llama The llama (; ) (''Lama glama'') is a domesticated South American camelid, widely used as a List of meat animals, meat and pack animal by Inca empire, Andean cultures since the Pre-Columbian era. Llamas are social animals and live with othe ...

llama
, the
alpaca The alpaca (''Vicugna pacos'') is a species of South America South America is a continent A continent is any of several large landmasses. Generally identified by convention (norm), convention rather than any strict criteria ...

alpaca
, the
guanaco The guanaco (''Lama guanicoe'') is a native to , closely related to the . Its name comes from the word ''huanaco'' (modern spelling ''wanaku''). Young guanacos are called ''chulengos''. Guanacos are one of two wild South American camelids, the ...

guanaco
, and the
vicuña The vicuña (''Lama vicugna'') or vicuna (both , very rarely spelled ''vicugna'', its former genus name) is one of the two wild South American camelids, which live in the high alpine tundra, alpine areas of the Andes, the other being the guana ...

vicuña
. The word itself is derived via la, camelus and grc-gre, κάμηλος (''kamēlos'') from Hebrew, Arabic or Phoenician: ''gāmāl''.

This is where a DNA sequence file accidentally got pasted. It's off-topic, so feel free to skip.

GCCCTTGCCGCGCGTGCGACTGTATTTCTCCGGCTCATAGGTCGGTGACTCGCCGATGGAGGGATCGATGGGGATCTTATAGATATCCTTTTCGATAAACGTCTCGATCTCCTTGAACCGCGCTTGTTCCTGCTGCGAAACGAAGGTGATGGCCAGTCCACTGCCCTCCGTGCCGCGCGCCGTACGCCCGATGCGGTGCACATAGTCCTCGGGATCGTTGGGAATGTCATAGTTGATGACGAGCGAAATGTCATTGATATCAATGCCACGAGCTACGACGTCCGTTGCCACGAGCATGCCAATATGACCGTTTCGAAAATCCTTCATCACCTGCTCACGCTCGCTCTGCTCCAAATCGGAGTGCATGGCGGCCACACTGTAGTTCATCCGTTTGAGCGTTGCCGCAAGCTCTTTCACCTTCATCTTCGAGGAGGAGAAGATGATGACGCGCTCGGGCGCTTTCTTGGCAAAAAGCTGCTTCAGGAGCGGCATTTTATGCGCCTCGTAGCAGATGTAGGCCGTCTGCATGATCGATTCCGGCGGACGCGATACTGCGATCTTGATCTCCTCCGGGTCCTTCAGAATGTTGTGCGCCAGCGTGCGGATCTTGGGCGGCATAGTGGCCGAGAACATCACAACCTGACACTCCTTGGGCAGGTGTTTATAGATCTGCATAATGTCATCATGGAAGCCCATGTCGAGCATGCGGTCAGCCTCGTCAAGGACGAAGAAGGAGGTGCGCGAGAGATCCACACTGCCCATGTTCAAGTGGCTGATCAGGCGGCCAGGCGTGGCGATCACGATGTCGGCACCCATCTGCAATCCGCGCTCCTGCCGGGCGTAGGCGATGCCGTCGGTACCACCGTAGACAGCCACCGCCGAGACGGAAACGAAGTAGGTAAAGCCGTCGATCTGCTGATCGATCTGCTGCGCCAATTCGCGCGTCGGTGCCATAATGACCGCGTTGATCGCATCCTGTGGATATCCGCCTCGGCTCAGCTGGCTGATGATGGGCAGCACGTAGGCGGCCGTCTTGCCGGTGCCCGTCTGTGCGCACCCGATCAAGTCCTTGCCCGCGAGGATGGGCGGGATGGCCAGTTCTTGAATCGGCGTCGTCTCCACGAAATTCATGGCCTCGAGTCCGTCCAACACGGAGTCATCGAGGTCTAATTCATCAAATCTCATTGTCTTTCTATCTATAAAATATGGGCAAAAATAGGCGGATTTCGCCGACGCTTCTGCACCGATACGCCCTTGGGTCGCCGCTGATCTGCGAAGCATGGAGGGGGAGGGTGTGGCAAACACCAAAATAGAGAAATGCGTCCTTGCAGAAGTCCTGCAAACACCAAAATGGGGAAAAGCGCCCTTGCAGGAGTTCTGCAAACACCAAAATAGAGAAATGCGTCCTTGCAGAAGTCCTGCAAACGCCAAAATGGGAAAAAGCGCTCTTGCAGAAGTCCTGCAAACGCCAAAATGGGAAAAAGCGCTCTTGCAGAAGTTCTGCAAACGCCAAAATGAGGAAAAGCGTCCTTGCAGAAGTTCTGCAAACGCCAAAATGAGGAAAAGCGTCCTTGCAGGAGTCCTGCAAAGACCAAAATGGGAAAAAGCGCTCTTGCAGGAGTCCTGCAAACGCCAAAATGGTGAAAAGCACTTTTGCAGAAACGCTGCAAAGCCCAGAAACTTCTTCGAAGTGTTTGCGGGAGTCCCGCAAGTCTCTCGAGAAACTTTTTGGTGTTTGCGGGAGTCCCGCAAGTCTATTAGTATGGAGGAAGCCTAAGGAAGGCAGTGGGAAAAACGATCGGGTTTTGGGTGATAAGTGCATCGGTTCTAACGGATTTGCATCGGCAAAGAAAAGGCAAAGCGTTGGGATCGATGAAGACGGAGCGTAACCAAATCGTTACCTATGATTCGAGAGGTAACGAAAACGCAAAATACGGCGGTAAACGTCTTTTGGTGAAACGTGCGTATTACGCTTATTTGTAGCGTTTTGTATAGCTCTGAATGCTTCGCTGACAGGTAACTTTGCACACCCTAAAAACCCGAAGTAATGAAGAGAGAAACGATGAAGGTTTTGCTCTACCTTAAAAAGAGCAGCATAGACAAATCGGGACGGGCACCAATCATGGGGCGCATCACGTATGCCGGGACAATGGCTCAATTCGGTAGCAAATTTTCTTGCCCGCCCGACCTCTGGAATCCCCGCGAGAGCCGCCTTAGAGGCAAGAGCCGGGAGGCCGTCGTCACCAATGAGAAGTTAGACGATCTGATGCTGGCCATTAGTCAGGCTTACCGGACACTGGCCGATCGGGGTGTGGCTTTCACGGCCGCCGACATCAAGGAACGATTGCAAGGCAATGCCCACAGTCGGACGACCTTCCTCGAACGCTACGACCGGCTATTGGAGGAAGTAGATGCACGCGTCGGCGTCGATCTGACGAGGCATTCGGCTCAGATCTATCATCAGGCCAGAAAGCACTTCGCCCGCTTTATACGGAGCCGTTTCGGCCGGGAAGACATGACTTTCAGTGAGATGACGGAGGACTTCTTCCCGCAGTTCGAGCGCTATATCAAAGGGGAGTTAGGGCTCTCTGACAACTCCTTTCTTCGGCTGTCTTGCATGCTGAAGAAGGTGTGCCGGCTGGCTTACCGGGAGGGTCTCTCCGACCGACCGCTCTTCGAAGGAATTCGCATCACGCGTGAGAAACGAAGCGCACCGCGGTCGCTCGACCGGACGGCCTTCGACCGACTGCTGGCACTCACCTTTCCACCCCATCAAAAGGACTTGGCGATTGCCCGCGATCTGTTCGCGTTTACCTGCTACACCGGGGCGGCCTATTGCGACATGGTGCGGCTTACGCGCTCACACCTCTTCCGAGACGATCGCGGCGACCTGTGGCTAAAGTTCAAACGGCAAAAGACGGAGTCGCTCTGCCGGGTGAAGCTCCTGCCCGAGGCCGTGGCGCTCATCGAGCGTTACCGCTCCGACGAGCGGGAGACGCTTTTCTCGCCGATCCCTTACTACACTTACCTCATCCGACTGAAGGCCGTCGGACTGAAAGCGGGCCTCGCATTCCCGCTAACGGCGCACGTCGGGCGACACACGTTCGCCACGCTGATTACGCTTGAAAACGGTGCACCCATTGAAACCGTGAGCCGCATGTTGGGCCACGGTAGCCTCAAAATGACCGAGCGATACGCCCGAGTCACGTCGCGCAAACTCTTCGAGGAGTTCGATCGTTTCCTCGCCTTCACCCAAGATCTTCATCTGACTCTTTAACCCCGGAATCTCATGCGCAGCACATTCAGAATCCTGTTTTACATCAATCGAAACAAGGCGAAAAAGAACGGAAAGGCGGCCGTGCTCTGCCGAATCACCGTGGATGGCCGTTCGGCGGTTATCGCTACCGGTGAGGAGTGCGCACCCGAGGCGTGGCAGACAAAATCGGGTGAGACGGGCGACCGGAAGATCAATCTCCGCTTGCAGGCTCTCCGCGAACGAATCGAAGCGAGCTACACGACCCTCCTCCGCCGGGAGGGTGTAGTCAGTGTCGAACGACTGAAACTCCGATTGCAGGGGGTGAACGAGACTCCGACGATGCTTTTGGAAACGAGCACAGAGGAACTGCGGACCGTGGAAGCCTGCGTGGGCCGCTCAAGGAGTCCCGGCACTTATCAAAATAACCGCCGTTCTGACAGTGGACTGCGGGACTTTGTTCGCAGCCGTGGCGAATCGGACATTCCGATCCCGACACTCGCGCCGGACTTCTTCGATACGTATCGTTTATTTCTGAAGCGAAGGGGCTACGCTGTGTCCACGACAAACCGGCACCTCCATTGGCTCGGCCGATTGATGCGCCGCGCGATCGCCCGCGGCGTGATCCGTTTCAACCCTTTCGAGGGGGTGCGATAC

Taxonomy


Extant species

3 species are extant:


Biology

The average
life expectancy Life expectancy is a statistical measure of the average time an organism is expected to live, based on the year of its birth, its current age, and other demographic Demography (from prefix ''demo-'' from Ancient Greek Ancien ...

life expectancy
of a camel is 40 to 50 years. A full-grown adult dromedary camel stands at the shoulder and at the hump. Bactrian camels can be a foot taller. Camels can run at up to in short bursts and sustain speeds of up to . Bactrian camels weigh and dromedaries . The widening toes on a camel's hoof provide supplemental grip for varying soil sediments. The male dromedary camel has an organ called a dulla in its throat, a large, inflatable sac he extrudes from his mouth when in rut to assert dominance and attract females. It resembles a long, swollen, pink tongue hanging out of the side of its mouth. Camels mate by having both male and female sitting on the ground, with the male mounting from behind. The male usually ejaculates three or four times within a single mating session. Camelids are the only ungulates to mate in a sitting position.


Ecological and behavioral adaptations

Camels do not directly store water in their humps; they are reservoirs of fatty tissue. When this tissue is metabolized, it yields more than one gram of water for every gram of fat processed. This fat metabolization, while releasing energy, causes water to evaporate from the lungs during
respiration Respiration may refer to: Biology * Cellular respiration, the process in which nutrients are converted into useful energy in a cell ** Anaerobic respiration, cellular respiration without oxygen ** Maintenance respiration, the amount of cellular ...

respiration